Paul was able to be thankful for the believers because he understood that a heart that is thankful is responding to the understanding that everything that happens, everything that goes on, everything that we have is from the Creator, sovereign, all-knowing, all-powerful, good God. We are told in Scripture to give thanks in all circumstances (1 Thessalonians 5:18). This means even in hard circumstances we can give thanks because we have a proper understanding that our lives are in God’s hands, and that God does good and is for us and loves us. One of the best ways to be mindful of our Christian unity is to pray for the church.

As our prayers should be full of thanksgiving, even in difficult circumstances, we can give thanks even for difficult people. Yes, it may be easy to be thankful for those we love. We can easily be thankful for our family (most of them). We can be thankful to the Lord for the nice people in our lives. But we can also be thankful to God even for difficult people. One of the best ways to fight off bitterness toward another person is to pray for them. When we lift up others before the Lord we are showing and revealing that we are called to serve others. We are mindful of them and it shows our love for them, even when they are hard to love.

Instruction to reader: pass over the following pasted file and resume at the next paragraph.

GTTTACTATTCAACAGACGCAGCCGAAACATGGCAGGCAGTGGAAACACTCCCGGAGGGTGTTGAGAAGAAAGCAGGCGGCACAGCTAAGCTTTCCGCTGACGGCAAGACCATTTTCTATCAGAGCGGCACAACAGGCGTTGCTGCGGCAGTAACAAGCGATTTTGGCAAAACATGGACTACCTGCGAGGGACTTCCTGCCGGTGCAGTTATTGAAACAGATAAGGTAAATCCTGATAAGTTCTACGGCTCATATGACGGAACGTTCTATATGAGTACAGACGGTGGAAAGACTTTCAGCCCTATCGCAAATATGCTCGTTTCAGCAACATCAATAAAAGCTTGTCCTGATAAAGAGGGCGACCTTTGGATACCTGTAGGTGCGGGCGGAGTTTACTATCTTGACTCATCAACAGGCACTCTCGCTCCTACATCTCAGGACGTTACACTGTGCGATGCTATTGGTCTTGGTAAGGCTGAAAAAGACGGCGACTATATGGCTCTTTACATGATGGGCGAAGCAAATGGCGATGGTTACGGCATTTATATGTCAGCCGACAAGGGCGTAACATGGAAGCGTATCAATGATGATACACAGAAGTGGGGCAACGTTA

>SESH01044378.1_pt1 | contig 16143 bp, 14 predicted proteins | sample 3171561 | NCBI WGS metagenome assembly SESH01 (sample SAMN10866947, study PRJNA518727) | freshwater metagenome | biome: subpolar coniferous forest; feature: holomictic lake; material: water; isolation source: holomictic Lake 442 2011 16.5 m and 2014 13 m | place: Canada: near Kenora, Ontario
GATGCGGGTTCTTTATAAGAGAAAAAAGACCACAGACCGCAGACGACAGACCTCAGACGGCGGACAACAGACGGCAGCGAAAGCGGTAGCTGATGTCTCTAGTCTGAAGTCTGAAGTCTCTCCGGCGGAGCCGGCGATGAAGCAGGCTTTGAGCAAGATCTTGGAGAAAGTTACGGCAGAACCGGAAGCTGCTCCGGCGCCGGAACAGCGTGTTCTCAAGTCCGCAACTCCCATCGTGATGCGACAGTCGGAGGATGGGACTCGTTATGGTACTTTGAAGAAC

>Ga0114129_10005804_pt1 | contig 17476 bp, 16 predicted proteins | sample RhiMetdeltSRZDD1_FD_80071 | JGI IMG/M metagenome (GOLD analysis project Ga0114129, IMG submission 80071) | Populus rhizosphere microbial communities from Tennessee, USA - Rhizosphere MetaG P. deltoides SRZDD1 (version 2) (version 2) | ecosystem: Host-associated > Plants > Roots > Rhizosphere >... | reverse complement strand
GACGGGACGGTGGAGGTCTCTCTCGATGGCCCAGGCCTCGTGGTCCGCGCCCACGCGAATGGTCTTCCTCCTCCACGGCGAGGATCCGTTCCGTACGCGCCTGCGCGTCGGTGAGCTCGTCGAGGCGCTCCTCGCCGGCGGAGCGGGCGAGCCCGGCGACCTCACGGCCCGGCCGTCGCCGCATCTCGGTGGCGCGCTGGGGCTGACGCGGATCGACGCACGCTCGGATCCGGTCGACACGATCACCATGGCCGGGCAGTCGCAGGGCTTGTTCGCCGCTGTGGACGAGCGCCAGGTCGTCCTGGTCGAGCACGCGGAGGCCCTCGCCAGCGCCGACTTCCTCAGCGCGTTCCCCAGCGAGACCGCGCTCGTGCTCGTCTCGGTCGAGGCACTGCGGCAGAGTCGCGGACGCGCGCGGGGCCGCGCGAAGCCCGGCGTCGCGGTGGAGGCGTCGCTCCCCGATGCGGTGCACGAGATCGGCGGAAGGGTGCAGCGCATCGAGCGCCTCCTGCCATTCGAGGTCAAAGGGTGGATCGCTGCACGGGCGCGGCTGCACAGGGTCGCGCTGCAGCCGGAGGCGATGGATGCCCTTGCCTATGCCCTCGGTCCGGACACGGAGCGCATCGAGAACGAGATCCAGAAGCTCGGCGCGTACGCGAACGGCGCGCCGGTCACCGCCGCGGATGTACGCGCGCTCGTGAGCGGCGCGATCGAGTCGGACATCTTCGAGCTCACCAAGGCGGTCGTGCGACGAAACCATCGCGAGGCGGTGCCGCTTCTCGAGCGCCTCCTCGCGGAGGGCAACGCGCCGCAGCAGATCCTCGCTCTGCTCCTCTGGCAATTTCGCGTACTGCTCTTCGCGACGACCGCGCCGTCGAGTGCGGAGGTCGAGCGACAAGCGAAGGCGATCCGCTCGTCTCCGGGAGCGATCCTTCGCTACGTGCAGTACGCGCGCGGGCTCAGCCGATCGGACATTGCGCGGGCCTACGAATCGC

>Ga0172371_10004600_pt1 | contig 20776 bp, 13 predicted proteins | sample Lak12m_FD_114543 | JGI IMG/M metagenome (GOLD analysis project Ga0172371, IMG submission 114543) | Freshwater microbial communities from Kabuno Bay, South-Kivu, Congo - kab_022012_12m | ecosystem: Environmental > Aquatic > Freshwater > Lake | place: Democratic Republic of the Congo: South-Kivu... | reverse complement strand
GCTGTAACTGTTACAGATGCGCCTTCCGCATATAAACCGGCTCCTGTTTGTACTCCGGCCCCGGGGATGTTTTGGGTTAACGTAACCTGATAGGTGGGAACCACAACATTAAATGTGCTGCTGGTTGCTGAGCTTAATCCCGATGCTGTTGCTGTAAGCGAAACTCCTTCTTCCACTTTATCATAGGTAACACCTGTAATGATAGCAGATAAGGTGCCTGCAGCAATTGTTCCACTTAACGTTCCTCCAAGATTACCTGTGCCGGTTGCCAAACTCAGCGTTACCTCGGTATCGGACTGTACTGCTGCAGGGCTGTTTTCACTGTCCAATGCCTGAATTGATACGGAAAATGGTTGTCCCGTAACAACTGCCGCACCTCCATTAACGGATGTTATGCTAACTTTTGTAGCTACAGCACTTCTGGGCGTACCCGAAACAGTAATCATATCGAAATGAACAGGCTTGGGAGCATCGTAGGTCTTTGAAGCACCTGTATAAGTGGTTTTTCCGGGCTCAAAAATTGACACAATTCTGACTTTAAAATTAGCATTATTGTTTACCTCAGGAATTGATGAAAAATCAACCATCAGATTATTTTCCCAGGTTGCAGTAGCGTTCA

Our prayers can be filled with joy on the behalf of others